Jesus' Footprints

Twisting God’s Word

Posted on: 26 Nov 2011

There are some things in those [epistles of Paul] that are difficult to understand, which the ignorant and unstable twist and misconstrue to their own utter destruction, just as [they distort and misinterpret] the rest of the Scriptures (2 Peter 3:16, Amplified Bible).

When I read this, I was reminded of some of the things Paul wrote which people take out of context.  They use what Paul said in 2 Corinthians 5:8 to support their belief that when a person dies, he or she goes straight to Heaven.

Yet when we read 2 Timonthy 4:8 which says:  “Henceforth there is laid up for me a crown of righteousness, which the Lord, the righteous judge, shall give me at that day: and not to me only, but unto all them also that love his appearing”, it is clear that Paul is talking here about Jesus’ second coming.  It’s referred to as “that day”.  The day of His appearing.  That’s when Paul and others will receive the crown of righteousness.   This follows the verses where he talks about his impending death.  In verse 6 he says, “For I am now ready to be offered, and the time of my departure is at hand.” If he believed that he would be ushered into the Lord’s presence after he leaves this earth, why didn’t he say, “Henceforth there is laid up for me a crown of righteousness, which the Lord, the righteous judge, shall give me when I am absent from this body and present with the Lord.”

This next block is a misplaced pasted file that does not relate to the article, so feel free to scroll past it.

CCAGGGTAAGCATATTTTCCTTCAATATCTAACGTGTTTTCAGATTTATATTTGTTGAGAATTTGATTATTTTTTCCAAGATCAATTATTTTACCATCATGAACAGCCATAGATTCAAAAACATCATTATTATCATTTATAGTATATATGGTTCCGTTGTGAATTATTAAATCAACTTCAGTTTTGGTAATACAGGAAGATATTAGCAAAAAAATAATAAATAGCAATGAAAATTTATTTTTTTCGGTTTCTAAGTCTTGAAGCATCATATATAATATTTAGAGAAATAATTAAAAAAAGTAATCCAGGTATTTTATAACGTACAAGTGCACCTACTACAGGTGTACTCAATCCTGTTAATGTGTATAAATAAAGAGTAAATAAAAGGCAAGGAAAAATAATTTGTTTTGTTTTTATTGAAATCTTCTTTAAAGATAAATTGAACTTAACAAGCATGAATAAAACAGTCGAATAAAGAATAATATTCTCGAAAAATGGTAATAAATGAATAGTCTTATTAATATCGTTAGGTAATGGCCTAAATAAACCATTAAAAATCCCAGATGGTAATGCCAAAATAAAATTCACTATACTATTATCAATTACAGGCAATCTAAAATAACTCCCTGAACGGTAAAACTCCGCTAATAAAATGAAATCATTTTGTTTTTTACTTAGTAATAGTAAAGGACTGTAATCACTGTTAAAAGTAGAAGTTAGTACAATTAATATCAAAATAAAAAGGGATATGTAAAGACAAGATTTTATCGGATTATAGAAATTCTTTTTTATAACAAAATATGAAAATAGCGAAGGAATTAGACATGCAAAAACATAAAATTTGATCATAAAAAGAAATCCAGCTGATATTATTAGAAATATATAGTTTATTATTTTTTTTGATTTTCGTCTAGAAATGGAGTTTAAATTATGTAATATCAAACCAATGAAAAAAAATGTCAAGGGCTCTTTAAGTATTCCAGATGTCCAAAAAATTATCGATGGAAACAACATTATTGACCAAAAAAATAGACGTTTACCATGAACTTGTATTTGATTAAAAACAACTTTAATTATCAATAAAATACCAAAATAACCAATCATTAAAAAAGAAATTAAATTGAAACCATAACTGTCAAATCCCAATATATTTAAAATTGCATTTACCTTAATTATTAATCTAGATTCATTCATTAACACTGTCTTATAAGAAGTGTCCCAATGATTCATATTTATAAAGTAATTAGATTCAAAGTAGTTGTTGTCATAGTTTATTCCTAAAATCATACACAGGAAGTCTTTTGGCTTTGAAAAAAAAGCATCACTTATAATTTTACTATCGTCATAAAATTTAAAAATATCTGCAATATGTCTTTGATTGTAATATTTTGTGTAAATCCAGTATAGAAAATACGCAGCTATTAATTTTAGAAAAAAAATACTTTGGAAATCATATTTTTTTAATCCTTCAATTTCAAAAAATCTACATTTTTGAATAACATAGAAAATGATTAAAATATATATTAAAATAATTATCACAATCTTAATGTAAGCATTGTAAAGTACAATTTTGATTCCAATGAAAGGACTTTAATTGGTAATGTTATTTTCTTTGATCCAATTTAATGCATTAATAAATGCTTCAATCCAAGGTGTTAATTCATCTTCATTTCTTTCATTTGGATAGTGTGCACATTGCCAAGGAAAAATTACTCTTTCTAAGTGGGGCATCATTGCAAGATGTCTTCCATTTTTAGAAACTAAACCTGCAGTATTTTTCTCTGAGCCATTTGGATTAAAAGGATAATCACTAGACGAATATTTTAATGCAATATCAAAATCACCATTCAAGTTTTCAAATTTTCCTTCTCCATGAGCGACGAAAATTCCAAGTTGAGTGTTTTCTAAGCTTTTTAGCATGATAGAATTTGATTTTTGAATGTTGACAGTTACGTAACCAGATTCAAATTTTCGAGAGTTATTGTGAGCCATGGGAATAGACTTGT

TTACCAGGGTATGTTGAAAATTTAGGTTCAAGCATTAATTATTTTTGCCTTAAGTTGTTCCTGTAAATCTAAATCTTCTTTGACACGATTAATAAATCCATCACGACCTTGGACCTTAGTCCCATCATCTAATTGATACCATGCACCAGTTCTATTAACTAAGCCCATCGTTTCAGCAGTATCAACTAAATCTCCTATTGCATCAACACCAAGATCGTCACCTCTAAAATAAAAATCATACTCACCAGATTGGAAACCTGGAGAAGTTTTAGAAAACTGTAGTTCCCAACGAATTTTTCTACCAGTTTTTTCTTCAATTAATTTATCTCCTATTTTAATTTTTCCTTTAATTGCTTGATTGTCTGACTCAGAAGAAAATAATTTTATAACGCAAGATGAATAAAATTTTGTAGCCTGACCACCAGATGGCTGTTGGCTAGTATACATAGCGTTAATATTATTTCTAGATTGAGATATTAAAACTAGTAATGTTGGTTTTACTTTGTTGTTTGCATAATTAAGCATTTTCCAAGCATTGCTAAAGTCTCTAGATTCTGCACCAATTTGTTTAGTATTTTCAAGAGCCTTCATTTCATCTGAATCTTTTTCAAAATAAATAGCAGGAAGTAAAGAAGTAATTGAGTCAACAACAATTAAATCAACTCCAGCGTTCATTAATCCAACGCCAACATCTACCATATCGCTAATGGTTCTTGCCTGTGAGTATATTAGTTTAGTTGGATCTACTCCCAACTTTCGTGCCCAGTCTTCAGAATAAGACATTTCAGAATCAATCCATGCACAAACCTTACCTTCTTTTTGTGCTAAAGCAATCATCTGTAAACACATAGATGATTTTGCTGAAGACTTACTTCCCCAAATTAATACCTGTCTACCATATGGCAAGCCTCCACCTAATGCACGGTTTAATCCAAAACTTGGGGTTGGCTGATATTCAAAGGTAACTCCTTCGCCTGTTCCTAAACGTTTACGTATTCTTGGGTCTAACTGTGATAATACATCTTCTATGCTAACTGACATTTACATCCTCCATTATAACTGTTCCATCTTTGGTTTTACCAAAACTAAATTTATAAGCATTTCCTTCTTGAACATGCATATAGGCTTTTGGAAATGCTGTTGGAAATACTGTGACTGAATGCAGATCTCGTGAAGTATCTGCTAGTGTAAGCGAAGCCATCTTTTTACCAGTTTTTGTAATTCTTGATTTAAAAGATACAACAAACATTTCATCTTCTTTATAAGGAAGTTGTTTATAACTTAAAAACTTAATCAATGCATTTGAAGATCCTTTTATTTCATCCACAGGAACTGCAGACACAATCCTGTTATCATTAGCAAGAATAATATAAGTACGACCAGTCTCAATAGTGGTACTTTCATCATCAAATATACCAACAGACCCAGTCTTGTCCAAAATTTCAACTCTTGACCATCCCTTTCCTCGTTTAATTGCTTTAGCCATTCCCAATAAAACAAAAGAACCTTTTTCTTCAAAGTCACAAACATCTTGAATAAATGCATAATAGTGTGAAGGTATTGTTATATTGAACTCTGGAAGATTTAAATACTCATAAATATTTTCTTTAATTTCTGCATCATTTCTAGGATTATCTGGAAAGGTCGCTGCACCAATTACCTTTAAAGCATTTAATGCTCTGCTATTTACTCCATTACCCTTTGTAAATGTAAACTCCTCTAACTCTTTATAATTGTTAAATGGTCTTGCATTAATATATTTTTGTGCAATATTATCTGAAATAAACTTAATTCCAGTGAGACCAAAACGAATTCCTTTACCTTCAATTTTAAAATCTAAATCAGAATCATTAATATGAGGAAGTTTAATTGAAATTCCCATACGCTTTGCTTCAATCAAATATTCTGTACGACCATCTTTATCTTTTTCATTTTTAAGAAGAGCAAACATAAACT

Paul knew that when he died, he would be laid to rest in the grave until that day when Jesus comes to resurrect him and the other righteous believers who died in Christ.  What he meant by the expression “absent from the body and present with the Lord” is he would rather be absent from the mortal body with its sickness, diseases and death and present in the glorious, immortal body which he will receive at Jesus’ second coming.  He makes this clear in 1 Corinthians 15:52, 53:  “For the trumpet will sound, and the dead will be raised incorruptible, and we shall be changed.  For this corruptible must put on incorruption, and this mortal must put on immortality.”

When does the trumpet sound?  Jesus tells us, “And then shall appear the sign of the Son of man in heaven: and then shall all the tribes of the earth mourn, and they shall see the Son of man coming in the clouds of heaven with power and great glory.  And he shall send his angels with a great sound of a trumpet, and they shall gather together his elect from the four winds, from one end of heaven to the other” (Matthew 24:30, 31).

On that glorious day, God’s people will put on immortal bodies and join their Savior in the air and be taken home with Him where they will reign for a thousand years.